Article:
Beyond the Conference Room Solution
It is so easy to be complacent, particularly when you have an established reputation, long history of success and a successful business model. Which is why I tell the leaders of these successful companies, “you’ve got a target on your back and I can guarantee you that right now, somewhere in the world, someone is thinking about how to put you out of business. The only real question here is will it be done by you or to you. Just don't assume that that if you choose not to do it, it won't be done.” You probably don't want to be the leader that poured millions of development dollars into automating your business just as a more innovative competitor is changing the game. Just ask Research in Motion…
Adored by hoards—especially business people—Blackberry was once the top smartphone. On August 18, 2009, Fortune named RIM as the fastest growing company in the world with a growth of 84% in profits over three years despite the recession. Lately, though, Blackberry is withering on the vine. Arrogance, poor management, quality issues, outages (just as the iPhone 4S went on sale, no less), and lack of innovation have led to plummeting stock prices and dwindling sales. The potential to dominate the consumer electronics market was in the palm of their hand—literally—but was handed off to Apple, Google, Samsung, and other more adroit companies.
I recently came across an example of a potentially game-changing new idea out of Israel. Shai Agassi’s electric car network company, Better Place, might just leave Detroit in the driveway. Agassi was named one of the top 20 'Global Influentials for 2003 by CNN-Time magazine and after founding Better Place, Agassi was included in TIME magazine's 100 most influential people list.
On its terrific website, www.betterplace.com, it says “A world without gas is simpler than you think. There’s a will. And now there’s a way. Oil isn’t working. We can feel it – in the air, at the pump, in our neighborhood. It’s running out. And if you ask us, the last drop can’t arrive a moment too soon. The massive spill, the air and water contamination, the geopolitical turmoil. We’ve had enough of oil. So we explored the options. Hybrids – too little too late; hydrogen – impractical on a global scale; natural gas – it burns clean…as fossil fuels go; biofuels – they generate emissions and food shortages.”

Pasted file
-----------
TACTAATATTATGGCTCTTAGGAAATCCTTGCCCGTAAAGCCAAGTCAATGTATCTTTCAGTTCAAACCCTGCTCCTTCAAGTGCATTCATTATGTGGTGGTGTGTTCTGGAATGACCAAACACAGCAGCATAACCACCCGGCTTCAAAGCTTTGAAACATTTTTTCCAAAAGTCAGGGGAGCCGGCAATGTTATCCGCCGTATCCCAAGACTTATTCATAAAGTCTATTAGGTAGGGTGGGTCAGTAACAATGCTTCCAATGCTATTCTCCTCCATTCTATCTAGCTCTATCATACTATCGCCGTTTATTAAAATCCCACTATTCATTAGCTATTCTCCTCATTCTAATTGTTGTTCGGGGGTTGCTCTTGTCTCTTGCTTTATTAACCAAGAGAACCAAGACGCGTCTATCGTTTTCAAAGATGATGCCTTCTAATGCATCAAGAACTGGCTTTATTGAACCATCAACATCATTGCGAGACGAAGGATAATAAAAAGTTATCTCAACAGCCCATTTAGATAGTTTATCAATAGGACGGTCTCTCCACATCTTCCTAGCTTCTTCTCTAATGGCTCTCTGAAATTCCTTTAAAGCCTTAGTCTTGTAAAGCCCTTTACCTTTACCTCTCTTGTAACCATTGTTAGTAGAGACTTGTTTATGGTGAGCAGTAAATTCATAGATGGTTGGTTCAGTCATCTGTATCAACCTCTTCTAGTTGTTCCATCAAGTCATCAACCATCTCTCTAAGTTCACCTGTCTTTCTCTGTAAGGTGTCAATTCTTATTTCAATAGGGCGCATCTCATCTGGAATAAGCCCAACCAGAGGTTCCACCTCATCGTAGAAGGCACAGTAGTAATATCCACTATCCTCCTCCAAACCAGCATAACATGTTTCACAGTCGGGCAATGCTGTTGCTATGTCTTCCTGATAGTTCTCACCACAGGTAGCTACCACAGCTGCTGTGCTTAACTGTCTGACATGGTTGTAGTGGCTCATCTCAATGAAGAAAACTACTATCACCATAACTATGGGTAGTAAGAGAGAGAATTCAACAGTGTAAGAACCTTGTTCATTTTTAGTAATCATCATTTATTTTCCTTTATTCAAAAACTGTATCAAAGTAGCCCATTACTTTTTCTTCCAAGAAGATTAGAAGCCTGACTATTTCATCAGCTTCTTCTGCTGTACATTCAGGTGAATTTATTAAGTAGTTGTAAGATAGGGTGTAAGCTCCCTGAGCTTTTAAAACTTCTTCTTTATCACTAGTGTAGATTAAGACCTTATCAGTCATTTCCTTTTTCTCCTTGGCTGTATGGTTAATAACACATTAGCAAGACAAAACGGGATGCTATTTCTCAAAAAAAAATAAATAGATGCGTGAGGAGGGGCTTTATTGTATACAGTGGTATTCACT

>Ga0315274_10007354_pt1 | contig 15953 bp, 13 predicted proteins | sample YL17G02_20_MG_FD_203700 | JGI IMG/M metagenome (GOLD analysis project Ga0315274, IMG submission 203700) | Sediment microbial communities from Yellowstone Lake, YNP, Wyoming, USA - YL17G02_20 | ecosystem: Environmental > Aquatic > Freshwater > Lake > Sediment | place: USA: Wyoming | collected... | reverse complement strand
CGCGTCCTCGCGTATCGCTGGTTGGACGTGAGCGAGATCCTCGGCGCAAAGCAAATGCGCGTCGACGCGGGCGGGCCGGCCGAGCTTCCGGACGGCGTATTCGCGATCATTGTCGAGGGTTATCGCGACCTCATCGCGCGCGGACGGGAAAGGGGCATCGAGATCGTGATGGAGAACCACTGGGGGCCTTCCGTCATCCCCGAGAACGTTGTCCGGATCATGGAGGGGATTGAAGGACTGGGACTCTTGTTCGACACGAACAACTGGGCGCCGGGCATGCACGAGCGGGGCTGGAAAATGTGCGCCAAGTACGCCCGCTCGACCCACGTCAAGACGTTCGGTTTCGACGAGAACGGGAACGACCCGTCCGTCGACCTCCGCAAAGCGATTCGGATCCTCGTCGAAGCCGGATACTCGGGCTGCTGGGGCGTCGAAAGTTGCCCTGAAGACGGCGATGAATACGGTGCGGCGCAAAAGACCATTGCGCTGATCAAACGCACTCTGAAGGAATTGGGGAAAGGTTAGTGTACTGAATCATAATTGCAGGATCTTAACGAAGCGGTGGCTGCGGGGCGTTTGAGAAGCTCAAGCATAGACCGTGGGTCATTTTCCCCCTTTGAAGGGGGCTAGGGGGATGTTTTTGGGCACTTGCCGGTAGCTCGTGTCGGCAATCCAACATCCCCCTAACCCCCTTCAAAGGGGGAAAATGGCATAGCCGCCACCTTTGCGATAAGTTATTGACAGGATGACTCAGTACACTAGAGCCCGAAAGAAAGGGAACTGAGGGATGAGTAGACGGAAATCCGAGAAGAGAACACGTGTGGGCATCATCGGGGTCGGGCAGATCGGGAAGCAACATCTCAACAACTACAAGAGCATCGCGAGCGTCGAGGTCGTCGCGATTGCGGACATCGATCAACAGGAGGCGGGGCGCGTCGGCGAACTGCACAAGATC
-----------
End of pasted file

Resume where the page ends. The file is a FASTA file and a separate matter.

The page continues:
Better Place has developed an electric car charging system that generates electrons from as much renewable energy — such as wind and solar — as possible and then feeds those clean electrons into a national electric car charging infrastructure. This consists of electricity charging spots with plug-in outlets and battery-exchange stations all over the participating country. The whole system is then coordinated through a service center that integrates the operations and performs the billing.
Under the Better Place model, consumers can either buy or lease an electric car from the French automaker Renault or Japanese companies like Nissan (General Motors said no) and then buy miles on their electric car batteries from Better Place the way you now buy a Samsung cellphone and the minutes from Verizon. They are testing thir system throughout Hawaii. Agassi is reinventing the way we purchase automotive mobility the way Steve Jobs reinvented the way we purchase music.
Who knows if Better Place will ever succeed on a global scale. But my question is why a young Israeli entrepreneur is the one to redefine our auto industry. Shouldn’t this grand experiment come out of Detroit? So a lesson to corporate leaders – either continually reinvent yourselves to maintain relevancy or some enterprising young entrepreneur will do it for you.
"When I have fully decided that a result is worth getting I go ahead of it and make trial after trial until it comes." - Thomas A. Edison
Let’s start with an explanation of the title, Beyond The Conference Room Solution. In all of my workshops and in many of my lectures, I refer to the phrase, The Conference Room Solution as a far too common approach used by organizations use to solve many of their most challenging issues.Read More »
The Q-Loop by Brian Klapper
How does an established organization filled with long-time employees, a deeply entrenched culture, and a history of drawn-out planning and development cycles become nimble, innovative, and responsive in today’s challenging business climate? Published by Bibliomotion, The Q-Loop: The Art & Science of Lasting Corporate Change delivers an actionable strategy to help your company rapidly achieve lasting transformational change.